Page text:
Q: Hi Tom, big fan of your drawings. Your book has had a huge effect on my art and is really helping me progress. However, I (as I’m sure many people do) hate my own artwork. I’m hugely over-critical and feel like people are being nice when the compliment it. Anyway, my question is, do you ever look back on your YouTube videos of caricatures you drew back then (1993) and think,”Oh dear God,why did I do ‘X’ that way” or “if I drew that now I’d do ‘Y’ like this instead”?
A: The balance between self-confidence and self-doubt if a tricky one for any artist, but especially for one trying to make a living with their art. It’s natural for an artist to be insecure about their work, party because they can’t help but become emotionally invested in it and therefore crave validation that it’s “good” thorough the praise of their peers and others, and partly stemming from their continued growth as an artist. One of the principal pieces of advice I try and impart when I talk to young artists is that they should be confident and happy with their work today, but not be happy if they are doing the same work tomorrow. As a working artist, you’d better have some confidence in what you are doing, or you’ll never be able to keep doing it.
I assume you are exaggerating when you say you “hate” your own artwork. Being critical is healthy, being “hugely over-critical” is not. Insecurity in your work is what drives your development as an artist. Once you feel your work is top-notch, you are not going to grow much anymore. However you will beat yourself down if you find nothing redeeming about your work, and that will hamper your development. Getting excited about seeing improvement in your work is as important as being objective and recognizing flaws in it, which you can then work to correct.
Regarding old work, THAT is the stuff you can grow to really hate. I look back on my early comic book work for NOW Comic’s “Married…with Children” title and seriously wonder how I ever got hired to do that comic. It is so badly drawn I am literally embarrassed by it. I cringe a bit at some of my early MAD work as well . . . after 13 years I see glaring flaws in that work that would never have gotten past me today. That is all a sign that my skills and my eye have continued to improve and develop over the years. However I do recognize that, at the time, that work was representing the best I was capable of. I worked hard on it and was proud of it when I did it. It’s only after continued growth that the blinders have been pulled aside a bit more to expose the deficiencies. That is all healthy, but I still wince when I see one of those “Married… with Children” issues… shudder. Likewise those caricature videos you mentioned. I did those as part of a looping promo that played on a TV at some of my live caricature booth locations, and they are not up to my standards today.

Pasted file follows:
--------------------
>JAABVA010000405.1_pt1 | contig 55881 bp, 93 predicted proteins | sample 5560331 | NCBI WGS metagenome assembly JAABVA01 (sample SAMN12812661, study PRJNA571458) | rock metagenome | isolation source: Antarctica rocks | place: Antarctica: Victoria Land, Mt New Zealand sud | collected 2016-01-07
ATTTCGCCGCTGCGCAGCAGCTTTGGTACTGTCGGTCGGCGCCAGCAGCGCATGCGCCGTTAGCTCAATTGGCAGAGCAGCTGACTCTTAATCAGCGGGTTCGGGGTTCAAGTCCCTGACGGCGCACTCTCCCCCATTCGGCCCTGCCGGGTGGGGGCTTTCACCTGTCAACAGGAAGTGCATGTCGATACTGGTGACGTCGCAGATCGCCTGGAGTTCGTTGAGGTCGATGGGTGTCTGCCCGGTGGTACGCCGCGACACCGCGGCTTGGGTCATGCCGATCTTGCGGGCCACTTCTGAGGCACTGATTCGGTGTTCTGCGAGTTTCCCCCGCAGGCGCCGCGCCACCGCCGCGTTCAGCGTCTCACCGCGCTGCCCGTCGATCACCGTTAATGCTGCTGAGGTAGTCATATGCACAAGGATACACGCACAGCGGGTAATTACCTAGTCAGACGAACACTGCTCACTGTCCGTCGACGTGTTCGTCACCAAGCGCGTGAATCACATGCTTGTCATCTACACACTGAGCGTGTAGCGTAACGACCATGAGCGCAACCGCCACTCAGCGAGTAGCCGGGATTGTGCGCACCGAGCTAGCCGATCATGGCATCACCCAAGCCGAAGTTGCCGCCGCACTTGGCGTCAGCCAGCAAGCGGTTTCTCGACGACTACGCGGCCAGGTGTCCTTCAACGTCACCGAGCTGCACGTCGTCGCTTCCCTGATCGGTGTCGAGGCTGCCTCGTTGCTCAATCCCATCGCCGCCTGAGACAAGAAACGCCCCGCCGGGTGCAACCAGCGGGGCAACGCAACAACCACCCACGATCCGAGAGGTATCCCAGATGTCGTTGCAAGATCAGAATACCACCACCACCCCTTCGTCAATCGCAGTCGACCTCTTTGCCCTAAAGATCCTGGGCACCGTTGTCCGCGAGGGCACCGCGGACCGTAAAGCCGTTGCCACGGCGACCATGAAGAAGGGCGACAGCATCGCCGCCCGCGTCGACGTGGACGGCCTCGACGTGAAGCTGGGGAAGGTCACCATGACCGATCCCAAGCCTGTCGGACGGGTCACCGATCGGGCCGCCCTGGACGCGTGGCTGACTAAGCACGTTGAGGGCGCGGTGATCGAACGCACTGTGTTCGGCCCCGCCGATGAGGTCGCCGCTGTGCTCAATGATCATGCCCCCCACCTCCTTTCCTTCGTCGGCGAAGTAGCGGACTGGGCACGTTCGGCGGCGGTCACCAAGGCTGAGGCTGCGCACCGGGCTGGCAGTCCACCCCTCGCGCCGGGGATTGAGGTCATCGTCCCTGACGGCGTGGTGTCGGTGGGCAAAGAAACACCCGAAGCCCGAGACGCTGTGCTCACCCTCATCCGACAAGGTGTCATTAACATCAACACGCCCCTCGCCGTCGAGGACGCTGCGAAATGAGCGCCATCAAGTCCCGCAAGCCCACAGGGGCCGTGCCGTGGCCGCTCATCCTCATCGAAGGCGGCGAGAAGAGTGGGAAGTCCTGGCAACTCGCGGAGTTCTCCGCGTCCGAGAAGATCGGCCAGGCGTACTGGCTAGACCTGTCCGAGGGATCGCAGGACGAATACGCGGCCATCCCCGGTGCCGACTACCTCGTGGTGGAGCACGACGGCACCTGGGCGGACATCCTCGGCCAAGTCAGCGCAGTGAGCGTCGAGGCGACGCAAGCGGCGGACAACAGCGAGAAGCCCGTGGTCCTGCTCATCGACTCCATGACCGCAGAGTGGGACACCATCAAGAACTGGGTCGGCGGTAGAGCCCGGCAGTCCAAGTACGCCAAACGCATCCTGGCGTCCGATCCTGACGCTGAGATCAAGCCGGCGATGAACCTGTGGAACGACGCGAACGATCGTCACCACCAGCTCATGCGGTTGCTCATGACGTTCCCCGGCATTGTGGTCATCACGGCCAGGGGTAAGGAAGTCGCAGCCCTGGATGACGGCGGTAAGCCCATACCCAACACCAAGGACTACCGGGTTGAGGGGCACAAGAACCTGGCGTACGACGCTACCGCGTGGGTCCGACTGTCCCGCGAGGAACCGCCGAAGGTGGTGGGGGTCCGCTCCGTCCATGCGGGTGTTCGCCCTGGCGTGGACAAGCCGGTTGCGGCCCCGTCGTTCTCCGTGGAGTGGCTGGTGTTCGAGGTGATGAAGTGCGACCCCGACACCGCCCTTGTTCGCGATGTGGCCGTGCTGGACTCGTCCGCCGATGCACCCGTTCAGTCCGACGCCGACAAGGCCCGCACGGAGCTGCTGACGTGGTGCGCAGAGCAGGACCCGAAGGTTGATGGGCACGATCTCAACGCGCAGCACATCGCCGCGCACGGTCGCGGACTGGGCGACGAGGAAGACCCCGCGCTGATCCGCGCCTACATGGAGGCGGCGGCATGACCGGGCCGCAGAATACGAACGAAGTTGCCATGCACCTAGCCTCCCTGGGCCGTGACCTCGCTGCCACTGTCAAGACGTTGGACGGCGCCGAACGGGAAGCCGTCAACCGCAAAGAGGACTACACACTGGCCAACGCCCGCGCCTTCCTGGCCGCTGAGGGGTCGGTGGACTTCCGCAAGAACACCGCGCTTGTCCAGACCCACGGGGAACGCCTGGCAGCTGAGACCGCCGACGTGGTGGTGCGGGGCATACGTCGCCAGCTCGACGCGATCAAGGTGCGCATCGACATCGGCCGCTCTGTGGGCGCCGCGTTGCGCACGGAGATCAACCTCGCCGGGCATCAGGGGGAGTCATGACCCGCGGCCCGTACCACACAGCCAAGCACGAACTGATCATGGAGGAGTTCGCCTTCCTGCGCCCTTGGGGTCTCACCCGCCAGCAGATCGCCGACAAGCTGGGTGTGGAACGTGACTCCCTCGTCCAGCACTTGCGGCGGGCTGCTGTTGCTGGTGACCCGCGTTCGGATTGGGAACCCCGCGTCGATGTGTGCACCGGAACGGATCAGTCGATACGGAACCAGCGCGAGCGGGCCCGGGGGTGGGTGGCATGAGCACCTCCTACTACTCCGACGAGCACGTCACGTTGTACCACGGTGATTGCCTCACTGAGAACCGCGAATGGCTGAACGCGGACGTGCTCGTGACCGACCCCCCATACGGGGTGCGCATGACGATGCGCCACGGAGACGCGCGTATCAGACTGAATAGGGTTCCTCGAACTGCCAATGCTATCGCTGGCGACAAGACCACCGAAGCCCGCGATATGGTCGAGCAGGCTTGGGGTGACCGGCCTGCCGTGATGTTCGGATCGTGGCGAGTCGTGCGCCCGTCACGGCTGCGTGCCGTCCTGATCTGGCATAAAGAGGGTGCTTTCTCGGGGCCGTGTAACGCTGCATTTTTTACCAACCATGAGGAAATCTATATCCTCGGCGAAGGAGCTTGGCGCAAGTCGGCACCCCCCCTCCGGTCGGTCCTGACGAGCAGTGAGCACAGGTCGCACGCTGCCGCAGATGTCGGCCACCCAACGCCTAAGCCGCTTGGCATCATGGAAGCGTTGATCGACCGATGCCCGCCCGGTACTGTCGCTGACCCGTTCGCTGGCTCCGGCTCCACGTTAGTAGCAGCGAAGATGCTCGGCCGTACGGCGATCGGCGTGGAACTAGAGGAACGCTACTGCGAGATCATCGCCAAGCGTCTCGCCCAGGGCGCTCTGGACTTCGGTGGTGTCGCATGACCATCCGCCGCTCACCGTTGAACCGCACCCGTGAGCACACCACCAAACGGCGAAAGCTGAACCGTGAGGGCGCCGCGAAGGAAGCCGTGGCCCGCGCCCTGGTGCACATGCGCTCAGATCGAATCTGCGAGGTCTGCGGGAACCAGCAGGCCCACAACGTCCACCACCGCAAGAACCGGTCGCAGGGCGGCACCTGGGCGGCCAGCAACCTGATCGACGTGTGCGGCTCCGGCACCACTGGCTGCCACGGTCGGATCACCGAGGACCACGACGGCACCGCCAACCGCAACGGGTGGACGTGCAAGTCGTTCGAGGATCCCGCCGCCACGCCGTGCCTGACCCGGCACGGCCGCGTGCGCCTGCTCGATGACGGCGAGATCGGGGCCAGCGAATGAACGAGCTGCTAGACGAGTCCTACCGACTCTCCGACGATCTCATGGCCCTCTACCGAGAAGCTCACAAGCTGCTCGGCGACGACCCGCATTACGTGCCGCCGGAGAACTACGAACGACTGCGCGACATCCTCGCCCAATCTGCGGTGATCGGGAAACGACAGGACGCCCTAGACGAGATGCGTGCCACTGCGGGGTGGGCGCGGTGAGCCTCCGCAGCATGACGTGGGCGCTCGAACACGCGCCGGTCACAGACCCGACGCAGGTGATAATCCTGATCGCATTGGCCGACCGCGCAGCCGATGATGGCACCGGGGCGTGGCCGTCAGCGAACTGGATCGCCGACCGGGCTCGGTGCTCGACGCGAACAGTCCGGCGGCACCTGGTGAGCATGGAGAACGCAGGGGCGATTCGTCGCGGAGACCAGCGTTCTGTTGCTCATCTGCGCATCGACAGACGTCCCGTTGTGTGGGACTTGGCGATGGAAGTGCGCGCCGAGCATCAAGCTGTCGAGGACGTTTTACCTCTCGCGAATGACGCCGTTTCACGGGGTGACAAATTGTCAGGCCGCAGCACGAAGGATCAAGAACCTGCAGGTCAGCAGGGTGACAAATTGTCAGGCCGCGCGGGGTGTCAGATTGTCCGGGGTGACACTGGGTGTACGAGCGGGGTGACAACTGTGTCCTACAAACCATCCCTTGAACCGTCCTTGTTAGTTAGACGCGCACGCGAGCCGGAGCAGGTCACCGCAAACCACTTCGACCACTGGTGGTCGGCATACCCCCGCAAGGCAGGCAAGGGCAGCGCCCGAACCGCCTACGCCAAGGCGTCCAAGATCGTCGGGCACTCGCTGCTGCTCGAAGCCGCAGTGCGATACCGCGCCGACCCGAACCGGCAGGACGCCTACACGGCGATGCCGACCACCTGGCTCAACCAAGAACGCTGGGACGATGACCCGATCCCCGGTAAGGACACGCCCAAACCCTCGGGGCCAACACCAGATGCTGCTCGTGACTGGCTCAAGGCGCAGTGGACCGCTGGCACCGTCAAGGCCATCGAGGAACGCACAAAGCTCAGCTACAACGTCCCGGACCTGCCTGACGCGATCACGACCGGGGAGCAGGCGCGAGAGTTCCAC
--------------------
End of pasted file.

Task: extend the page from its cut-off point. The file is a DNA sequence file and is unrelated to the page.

Live caricaturists really go through the wringer with this. When I drew full-time at the parks, I drew so much that every day I’d go through swings where I’d be drawing really well for a spell and then do a few duds and get frustrated, then get back in the groove again. That artistic microcosm really had nothing to do with getting better as an artist, but the sheer amount of drawing I’d do did force faster development with my drawing skills over the course of the summer. What I did discover, and what I think still holds true today, is that the level of my frustration or dissatisfaction with my work would increase right before I made a breakthrough or leap in my abilities as an artist. I think an artist’s eye is a few steps ahead of their hands, and they start to recognize something is wrong with their work right before they figure out what it is and fix it. With that in mind, it was always kind of exciting when I was really down on my work at the park, because I would know I was about to take a leap forward.
I am hoping that ten years from now I look back on the artwork I am doing today and can honestly say, “Meh, there are a lot of things about this work that I don’t like.” That will mean I have continued to grow as an artist in the intervening years, and that is always a goal. That doesn’t mean I can’t be confident in what I am doing right now, even as I look for (and do find plenty of) flaws that need work.
Thanks to Craig Kenny for the question. If you have a question you want answered for the mailbag about cartooning, illustration, MAD Magazine, caricature or similar, e-mail me and I’ll try and answer it here.
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